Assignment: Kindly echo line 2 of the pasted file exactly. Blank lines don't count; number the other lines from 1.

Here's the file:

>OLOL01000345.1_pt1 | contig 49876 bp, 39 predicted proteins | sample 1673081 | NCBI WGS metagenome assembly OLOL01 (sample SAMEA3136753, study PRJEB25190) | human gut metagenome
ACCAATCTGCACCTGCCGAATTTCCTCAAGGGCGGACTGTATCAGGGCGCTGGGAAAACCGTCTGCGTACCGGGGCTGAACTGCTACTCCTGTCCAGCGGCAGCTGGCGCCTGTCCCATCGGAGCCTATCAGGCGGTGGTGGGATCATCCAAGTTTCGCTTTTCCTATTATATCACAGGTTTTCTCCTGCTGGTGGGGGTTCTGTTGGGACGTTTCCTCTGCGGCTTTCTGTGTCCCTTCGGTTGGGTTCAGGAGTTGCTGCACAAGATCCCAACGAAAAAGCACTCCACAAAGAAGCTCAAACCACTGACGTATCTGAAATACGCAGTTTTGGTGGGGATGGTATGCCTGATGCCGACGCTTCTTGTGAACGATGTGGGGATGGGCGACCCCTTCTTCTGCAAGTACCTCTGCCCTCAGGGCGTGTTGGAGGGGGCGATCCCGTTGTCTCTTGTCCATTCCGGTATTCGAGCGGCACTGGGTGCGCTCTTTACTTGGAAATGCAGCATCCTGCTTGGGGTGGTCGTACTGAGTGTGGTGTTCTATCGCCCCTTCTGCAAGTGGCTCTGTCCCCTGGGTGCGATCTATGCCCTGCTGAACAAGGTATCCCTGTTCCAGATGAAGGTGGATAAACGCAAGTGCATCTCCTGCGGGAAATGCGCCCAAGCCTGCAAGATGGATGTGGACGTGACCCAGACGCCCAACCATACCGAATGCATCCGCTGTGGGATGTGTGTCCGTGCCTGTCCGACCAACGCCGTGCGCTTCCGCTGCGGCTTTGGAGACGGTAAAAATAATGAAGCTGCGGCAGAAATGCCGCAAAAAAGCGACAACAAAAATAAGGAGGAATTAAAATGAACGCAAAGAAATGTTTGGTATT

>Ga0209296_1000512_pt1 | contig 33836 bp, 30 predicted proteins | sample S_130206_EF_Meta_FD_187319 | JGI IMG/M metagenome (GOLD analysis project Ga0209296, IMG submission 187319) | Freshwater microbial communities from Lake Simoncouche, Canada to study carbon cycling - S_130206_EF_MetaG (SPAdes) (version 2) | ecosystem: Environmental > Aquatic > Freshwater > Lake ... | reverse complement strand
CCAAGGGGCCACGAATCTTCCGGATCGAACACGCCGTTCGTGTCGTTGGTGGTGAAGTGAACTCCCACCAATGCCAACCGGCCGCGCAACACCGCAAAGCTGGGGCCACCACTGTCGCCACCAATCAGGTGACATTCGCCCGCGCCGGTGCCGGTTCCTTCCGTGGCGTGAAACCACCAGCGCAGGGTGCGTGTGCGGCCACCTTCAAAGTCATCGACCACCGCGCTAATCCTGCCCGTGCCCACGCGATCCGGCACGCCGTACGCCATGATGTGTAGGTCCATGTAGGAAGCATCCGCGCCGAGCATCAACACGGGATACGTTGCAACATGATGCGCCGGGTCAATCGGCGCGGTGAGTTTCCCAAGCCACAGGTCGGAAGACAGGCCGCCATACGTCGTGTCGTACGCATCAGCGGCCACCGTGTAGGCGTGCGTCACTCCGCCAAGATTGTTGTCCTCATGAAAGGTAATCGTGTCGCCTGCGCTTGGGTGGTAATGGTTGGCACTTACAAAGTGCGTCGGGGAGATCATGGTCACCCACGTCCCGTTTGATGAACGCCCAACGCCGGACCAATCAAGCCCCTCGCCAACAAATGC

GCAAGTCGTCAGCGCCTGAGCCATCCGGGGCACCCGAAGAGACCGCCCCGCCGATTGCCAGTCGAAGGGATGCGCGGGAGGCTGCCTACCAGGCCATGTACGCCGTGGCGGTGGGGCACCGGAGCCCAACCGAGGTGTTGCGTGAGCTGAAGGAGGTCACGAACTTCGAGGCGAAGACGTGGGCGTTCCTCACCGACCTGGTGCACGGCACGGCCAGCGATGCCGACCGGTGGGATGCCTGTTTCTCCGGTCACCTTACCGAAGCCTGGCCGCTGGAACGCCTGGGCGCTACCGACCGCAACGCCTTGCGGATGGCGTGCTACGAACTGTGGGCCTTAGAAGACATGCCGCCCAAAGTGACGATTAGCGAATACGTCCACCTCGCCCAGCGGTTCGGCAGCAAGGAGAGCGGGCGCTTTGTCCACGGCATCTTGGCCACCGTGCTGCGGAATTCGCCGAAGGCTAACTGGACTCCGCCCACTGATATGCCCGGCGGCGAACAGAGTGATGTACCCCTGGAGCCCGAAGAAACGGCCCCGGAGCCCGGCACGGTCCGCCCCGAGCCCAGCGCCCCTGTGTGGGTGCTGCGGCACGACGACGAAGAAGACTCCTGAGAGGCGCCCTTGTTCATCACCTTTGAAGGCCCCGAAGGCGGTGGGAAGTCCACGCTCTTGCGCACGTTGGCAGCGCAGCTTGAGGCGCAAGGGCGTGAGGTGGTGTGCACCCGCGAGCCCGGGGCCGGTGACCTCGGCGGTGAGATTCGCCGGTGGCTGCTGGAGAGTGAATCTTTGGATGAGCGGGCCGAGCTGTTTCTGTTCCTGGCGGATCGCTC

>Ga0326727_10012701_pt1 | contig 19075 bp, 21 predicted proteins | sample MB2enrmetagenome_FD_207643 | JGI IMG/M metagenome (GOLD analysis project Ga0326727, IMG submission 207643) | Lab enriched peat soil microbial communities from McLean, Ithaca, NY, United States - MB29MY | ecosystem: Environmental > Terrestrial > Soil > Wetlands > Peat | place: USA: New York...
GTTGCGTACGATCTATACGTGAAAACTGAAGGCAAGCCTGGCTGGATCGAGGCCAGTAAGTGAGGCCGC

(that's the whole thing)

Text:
ACCAATCTGCACCTGCCGAATTTCCTCAAGGGCGGACTGTATCAGGGCGCTGGGAAAACCGTCTGCGTACCGGGGCTGAACTGCTACTCCTGTCCAGCGGCAGCTGGCGCCTGTCCCATCGGAGCCTATCAGGCGGTGGTGGGATCATCCAAGTTTCGCTTTTCCTATTATATCACAGGTTTTCTCCTGCTGGTGGGGGTTCTGTTGGGACGTTTCCTCTGCGGCTTTCTGTGTCCCTTCGGTTGGGTTCAGGAGTTGCTGCACAAGATCCCAACGAAAAAGCACTCCACAAAGAAGCTCAAACCACTGACGTATCTGAAATACGCAGTTTTGGTGGGGATGGTATGCCTGATGCCGACGCTTCTTGTGAACGATGTGGGGATGGGCGACCCCTTCTTCTGCAAGTACCTCTGCCCTCAGGGCGTGTTGGAGGGGGCGATCCCGTTGTCTCTTGTCCATTCCGGTATTCGAGCGGCACTGGGTGCGCTCTTTACTTGGAAATGCAGCATCCTGCTTGGGGTGGTCGTACTGAGTGTGGTGTTCTATCGCCCCTTCTGCAAGTGGCTCTGTCCCCTGGGTGCGATCTATGCCCTGCTGAACAAGGTATCCCTGTTCCAGATGAAGGTGGATAAACGCAAGTGCATCTCCTGCGGGAAATGCGCCCAAGCCTGCAAGATGGATGTGGACGTGACCCAGACGCCCAACCATACCGAATGCATCCGCTGTGGGATGTGTGTCCGTGCCTGTCCGACCAACGCCGTGCGCTTCCGCTGCGGCTTTGGAGACGGTAAAAATAATGAAGCTGCGGCAGAAATGCCGCAAAAAAGCGACAACAAAAATAAGGAGGAATTAAAATGAACGCAAAGAAATGTTTGGTATT